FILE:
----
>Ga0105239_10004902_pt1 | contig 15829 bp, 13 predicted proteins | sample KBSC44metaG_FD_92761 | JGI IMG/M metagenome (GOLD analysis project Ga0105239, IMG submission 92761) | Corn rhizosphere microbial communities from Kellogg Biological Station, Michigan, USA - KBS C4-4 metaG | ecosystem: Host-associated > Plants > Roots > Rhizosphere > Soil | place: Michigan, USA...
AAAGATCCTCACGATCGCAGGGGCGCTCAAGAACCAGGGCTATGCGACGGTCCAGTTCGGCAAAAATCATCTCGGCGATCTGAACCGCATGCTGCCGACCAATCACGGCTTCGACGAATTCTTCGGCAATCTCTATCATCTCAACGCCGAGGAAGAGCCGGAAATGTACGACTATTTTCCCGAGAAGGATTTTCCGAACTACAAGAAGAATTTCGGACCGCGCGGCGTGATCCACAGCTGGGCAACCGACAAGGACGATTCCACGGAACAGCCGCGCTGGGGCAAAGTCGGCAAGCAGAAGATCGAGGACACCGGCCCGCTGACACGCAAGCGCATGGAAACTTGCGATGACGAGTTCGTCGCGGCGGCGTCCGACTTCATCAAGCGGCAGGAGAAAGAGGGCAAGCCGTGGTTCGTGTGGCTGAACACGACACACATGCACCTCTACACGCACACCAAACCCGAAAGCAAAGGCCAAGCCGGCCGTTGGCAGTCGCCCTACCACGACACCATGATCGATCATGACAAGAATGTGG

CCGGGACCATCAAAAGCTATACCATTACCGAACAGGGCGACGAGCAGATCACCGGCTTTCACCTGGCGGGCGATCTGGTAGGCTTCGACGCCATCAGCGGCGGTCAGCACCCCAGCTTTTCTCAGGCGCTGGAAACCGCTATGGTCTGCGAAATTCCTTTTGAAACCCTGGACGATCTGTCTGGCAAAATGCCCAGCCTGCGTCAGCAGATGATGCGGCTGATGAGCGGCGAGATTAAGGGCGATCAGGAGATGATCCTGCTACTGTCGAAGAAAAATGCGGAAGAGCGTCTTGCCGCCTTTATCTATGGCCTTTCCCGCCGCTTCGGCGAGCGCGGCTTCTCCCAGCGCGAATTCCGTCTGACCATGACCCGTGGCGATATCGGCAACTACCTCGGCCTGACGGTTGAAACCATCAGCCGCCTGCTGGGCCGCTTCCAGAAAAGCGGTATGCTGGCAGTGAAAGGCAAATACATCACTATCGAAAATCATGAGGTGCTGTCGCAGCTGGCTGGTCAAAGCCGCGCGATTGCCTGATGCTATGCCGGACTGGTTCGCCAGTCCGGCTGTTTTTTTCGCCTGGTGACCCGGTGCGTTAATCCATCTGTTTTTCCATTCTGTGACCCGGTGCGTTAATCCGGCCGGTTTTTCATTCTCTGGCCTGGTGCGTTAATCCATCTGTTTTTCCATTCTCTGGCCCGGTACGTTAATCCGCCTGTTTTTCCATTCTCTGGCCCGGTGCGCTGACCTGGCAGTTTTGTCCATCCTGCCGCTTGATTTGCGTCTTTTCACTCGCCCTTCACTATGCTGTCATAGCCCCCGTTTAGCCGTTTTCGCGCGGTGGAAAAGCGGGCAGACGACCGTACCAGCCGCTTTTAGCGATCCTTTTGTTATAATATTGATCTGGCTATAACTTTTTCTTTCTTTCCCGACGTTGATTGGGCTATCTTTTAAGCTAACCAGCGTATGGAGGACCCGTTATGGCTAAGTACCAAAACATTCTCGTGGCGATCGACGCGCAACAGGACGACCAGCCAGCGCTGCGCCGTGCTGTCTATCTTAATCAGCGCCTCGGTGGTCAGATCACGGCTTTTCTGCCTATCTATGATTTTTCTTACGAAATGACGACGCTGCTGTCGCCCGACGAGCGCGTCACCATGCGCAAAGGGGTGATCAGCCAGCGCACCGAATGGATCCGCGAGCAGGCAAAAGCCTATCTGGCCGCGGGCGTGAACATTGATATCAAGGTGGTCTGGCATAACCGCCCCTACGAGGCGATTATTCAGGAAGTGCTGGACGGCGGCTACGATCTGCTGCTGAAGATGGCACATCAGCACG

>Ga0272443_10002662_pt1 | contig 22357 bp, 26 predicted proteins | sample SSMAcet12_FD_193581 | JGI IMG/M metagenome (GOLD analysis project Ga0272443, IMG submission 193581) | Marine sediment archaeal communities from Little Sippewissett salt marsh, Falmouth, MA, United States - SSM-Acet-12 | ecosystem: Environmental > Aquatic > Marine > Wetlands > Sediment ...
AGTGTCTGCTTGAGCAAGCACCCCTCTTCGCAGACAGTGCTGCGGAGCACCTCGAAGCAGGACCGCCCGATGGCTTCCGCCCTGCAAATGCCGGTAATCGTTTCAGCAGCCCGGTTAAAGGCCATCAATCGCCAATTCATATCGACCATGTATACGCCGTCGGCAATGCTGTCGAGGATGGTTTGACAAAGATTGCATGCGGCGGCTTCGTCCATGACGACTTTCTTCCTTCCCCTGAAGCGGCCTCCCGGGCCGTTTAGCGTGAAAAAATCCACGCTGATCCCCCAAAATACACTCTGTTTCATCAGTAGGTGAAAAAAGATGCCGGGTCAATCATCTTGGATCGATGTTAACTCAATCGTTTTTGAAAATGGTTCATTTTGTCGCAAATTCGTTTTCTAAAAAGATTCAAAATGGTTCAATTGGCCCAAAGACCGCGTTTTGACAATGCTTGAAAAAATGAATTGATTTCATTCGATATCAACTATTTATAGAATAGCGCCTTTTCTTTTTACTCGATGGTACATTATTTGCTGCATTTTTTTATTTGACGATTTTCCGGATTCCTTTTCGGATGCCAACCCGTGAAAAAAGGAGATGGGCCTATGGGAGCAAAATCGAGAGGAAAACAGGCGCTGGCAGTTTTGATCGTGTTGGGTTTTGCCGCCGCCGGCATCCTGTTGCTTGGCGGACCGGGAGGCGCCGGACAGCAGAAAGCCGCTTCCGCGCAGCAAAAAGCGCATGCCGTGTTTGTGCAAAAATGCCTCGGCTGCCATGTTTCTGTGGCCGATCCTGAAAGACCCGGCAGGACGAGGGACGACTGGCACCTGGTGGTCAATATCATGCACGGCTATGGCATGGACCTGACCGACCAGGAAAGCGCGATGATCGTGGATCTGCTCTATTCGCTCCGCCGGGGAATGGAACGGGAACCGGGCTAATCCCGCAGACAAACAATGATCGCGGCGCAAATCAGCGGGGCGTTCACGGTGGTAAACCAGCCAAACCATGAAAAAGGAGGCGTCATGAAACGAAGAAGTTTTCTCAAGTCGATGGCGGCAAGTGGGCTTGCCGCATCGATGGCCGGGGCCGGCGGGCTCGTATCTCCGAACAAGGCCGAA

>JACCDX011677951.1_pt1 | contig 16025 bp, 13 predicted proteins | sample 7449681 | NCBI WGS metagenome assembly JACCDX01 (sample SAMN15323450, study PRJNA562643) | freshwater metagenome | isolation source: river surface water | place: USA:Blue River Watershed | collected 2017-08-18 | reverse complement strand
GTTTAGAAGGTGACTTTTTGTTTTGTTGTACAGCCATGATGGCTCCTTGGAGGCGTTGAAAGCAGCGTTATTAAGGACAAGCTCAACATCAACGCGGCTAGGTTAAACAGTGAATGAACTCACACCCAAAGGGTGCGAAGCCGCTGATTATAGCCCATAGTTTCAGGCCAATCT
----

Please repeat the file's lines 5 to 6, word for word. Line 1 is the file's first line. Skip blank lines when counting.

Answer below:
AGTGTCTGCTTGAGCAAGCACCCCTCTTCGCAGACAGTGCTGCGGAGCACCTCGAAGCAGGACCGCCCGATGGCTTCCGCCCTGCAAATGCCGGTAATCGTTTCAGCAGCCCGGTTAAAGGCCATCAATCGCCAATTCATATCGACCATGTATACGCCGTCGGCAATGCTGTCGAGGATGGTTTGACAAAGATTGCATGCGGCGGCTTCGTCCATGACGACTTTCTTCCTTCCCCTGAAGCGGCCTCCCGGGCCGTTTAGCGTGAAAAAATCCACGCTGATCCCCCAAAATACACTCTGTTTCATCAGTAGGTGAAAAAAGATGCCGGGTCAATCATCTTGGATCGATGTTAACTCAATCGTTTTTGAAAATGGTTCATTTTGTCGCAAATTCGTTTTCTAAAAAGATTCAAAATGGTTCAATTGGCCCAAAGACCGCGTTTTGACAATGCTTGAAAAAATGAATTGATTTCATTCGATATCAACTATTTATAGAATAGCGCCTTTTCTTTTTACTCGATGGTACATTATTTGCTGCATTTTTTTATTTGACGATTTTCCGGATTCCTTTTCGGATGCCAACCCGTGAAAAAAGGAGATGGGCCTATGGGAGCAAAATCGAGAGGAAAACAGGCGCTGGCAGTTTTGATCGTGTTGGGTTTTGCCGCCGCCGGCATCCTGTTGCTTGGCGGACCGGGAGGCGCCGGACAGCAGAAAGCCGCTTCCGCGCAGCAAAAAGCGCATGCCGTGTTTGTGCAAAAATGCCTCGGCTGCCATGTTTCTGTGGCCGATCCTGAAAGACCCGGCAGGACGAGGGACGACTGGCACCTGGTGGTCAATATCATGCACGGCTATGGCATGGACCTGACCGACCAGGAAAGCGCGATGATCGTGGATCTGCTCTATTCGCTCCGCCGGGGAATGGAACGGGAACCGGGCTAATCCCGCAGACAAACAATGATCGCGGCGCAAATCAGCGGGGCGTTCACGGTGGTAAACCAGCCAAACCATGAAAAAGGAGGCGTCATGAAACGAAGAAGTTTTCTCAAGTCGATGGCGGCAAGTGGGCTTGCCGCATCGATGGCCGGGGCCGGCGGGCTCGTATCTCCGAACAAGGCCGAA

>JACCDX011677951.1_pt1 | contig 16025 bp, 13 predicted proteins | sample 7449681 | NCBI WGS metagenome assembly JACCDX01 (sample SAMN15323450, study PRJNA562643) | freshwater metagenome | isolation source: river surface water | place: USA:Blue River Watershed | collected 2017-08-18 | reverse complement strand